Chattahoochee Bend State Park, near Newnan provides seven paddle-in, riverside campsites for boaters traveling down the Chattahoochee River. The park also offers campers the unique experience of spending the night in a screened Adirondack shelter.

Luxury Cottage Camping – Smithgall Woods State Park

Smithgall Woods

Smithgall Woods

If you have never seen a chandelier in the middle of the woods, stay a night at Smithgall Woods State Park’s Smithgall Cottage. Rustically opulent and built of smooth Montana lodge pole pines, the cottage features immaculately decorated rooms, including a great room with a large stone fireplace, an exercise room, a kitchen, a dining room and four bedrooms (2 Kings; 1 Queen; 1 Double/Double) with private baths. Nestled at the heart of the park, the cottage’s large decks overlook the surrounding bubbling brooks and gorgeous forest scenery.

Suwanee River Eco-Lodge – Stephen C. Foster State Park

Stephen C. Foster State Park

Stephen C. Foster State Park

Run by Stephen C. Foster State Park, the Suwanee River Eco-Lodge in Fargo, consists of 10 cottages and a conference room that can seat up to 100 people. Perfect for hunting or paddling vacations, business meetings, retreats, reunions and weddings, the eco-lodge sits just 18 miles from the beautiful Okefenokee Swamp.

Backcountry Camping – Fort Mountain

Platform camping at Fort Mountain State Park Photo courtesy Georgia State Parks

Platform camping at Fort Mountain State Park Photo courtesy Georgia State Parks

Situated two miles apart from each other deep in the woods outside Chatsworth, Fort Mountain State Park’s four backcountry campsites offer visitors private and secluded campsites. While each campsite comes with a fire ring, visitors must bring all camping gear to these rustic sites. Fort Mountain’s backcountry sites number 3 (called Moonshine) and number 4 (called Rock Creek) offer visitors gorgeous seasonal views looking out over the Chatsworth valley area.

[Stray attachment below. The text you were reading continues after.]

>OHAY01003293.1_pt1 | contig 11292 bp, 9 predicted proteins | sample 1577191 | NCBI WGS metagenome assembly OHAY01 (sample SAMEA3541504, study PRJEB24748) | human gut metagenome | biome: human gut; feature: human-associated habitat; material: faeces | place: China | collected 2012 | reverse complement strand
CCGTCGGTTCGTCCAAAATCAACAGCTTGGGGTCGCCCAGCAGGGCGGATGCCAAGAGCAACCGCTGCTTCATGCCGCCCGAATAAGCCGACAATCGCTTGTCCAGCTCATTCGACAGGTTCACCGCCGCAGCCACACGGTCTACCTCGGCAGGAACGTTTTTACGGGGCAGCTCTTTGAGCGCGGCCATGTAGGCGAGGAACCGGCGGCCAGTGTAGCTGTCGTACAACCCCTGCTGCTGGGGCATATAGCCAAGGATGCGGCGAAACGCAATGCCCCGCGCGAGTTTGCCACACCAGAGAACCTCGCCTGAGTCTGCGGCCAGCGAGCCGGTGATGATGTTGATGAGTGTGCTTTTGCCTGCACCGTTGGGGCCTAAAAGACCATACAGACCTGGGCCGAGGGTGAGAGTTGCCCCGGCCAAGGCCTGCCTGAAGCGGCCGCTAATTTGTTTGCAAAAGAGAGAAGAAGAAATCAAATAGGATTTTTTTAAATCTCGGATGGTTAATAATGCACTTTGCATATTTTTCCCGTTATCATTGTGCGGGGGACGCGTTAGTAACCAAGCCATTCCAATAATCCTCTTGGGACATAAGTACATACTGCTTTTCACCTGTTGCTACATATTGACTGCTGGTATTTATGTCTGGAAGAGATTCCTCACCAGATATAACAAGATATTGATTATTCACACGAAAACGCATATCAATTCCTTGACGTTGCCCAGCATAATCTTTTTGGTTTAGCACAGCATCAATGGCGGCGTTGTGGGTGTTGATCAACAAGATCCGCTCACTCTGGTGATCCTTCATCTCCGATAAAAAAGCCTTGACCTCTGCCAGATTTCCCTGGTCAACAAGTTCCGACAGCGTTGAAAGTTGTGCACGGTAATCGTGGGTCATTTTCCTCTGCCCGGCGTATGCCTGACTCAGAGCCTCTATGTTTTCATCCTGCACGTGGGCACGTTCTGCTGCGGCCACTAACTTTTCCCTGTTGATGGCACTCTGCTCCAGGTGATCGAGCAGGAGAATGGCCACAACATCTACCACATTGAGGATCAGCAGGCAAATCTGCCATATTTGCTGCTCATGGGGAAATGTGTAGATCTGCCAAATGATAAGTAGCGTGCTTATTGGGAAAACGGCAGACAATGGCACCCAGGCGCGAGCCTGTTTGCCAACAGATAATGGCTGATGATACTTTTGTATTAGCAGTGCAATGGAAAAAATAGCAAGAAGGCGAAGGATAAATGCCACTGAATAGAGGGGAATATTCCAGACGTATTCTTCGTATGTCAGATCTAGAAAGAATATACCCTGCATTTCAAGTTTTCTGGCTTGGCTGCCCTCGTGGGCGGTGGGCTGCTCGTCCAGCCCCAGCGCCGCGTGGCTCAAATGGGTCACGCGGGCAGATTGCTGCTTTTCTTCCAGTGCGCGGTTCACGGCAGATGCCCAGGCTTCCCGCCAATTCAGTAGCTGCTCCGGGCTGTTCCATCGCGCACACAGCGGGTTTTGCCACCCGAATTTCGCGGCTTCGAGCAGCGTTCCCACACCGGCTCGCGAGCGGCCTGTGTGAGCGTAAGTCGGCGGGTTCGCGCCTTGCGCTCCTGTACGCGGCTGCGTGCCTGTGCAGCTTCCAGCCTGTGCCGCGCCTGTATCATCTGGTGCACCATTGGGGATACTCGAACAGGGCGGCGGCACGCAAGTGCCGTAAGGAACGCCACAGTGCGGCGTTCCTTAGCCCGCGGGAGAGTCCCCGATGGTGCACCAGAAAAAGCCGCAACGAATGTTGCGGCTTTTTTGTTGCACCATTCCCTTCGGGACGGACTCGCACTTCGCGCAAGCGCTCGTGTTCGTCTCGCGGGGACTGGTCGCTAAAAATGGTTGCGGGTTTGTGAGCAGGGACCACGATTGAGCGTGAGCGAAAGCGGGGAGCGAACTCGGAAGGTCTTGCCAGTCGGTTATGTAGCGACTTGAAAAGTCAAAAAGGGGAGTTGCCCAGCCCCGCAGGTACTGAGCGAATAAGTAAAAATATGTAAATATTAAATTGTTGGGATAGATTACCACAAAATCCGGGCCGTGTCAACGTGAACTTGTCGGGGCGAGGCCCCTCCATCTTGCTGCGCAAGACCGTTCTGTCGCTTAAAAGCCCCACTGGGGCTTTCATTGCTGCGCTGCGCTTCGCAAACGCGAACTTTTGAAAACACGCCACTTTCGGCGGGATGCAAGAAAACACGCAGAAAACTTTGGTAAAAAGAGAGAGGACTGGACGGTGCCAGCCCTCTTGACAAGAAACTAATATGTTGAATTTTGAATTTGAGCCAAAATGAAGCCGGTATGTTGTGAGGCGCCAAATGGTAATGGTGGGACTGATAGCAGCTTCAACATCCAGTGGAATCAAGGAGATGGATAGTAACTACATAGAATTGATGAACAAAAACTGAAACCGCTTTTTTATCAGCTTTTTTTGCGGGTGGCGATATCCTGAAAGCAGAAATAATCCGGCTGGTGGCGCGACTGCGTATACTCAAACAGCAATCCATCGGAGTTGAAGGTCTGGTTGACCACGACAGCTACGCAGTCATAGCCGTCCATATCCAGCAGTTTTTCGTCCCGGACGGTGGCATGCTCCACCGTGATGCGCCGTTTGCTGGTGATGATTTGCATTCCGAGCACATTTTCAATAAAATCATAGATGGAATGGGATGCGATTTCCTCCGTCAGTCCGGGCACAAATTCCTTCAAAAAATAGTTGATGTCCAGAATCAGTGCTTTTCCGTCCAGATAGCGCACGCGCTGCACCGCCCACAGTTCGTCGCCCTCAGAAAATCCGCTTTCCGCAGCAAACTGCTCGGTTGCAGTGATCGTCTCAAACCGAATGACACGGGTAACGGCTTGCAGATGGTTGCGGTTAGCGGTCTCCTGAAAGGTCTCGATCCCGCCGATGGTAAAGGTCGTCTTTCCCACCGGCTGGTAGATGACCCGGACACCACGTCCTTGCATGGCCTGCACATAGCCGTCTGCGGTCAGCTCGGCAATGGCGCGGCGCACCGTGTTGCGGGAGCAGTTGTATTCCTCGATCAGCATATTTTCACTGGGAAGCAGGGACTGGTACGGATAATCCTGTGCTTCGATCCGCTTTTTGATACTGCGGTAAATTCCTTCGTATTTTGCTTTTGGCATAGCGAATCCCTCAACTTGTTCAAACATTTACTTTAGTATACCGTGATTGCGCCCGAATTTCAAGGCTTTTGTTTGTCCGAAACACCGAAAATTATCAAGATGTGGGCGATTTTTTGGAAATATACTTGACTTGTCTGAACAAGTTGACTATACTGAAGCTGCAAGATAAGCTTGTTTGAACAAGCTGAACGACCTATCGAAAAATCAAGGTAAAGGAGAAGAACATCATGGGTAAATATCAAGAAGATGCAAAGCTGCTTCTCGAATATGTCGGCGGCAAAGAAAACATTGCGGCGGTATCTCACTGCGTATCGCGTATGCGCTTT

Backpacking is also offered at F.D. Roosevelt, Vogel and some other state parks. Walk-in campsites let campers enjoy more privacy than regular campgrounds, without a very long hike from the car.

Other unique opportunities include:

Yurt at Tugaloo State Park
Yurt at Tugaloo State Park

Yurt "Glamping"

There is no need to pitch a tent when High Falls, Tugaloo, Red Top Mountain, Fort Yargo, Sweetwater Creek and Cloudland Canyon state parks offer the glamorous camping (“glamping”) option of yurts. Made of wood and canvas, yurts sleep up to six people and come with beds, futons, screened windows and locking doors, as well as an outside deck, picnic table and grill/fire ring.

First-Time Camper Program

For those who have never ventured into the woods, six state parks offer loaner gear through the First-Time Camper program. The program's equipment was donated to the parks by Coleman and REI, and first-time adventure seekers can spend two nights in a modern campground with a tent, sleeping pads, chairs, a camp stove, lantern and marshmallow-roasting sticks. Park staff and volunteers can help set up the tents and provide "Camping 101" instructions.

Published: August 2018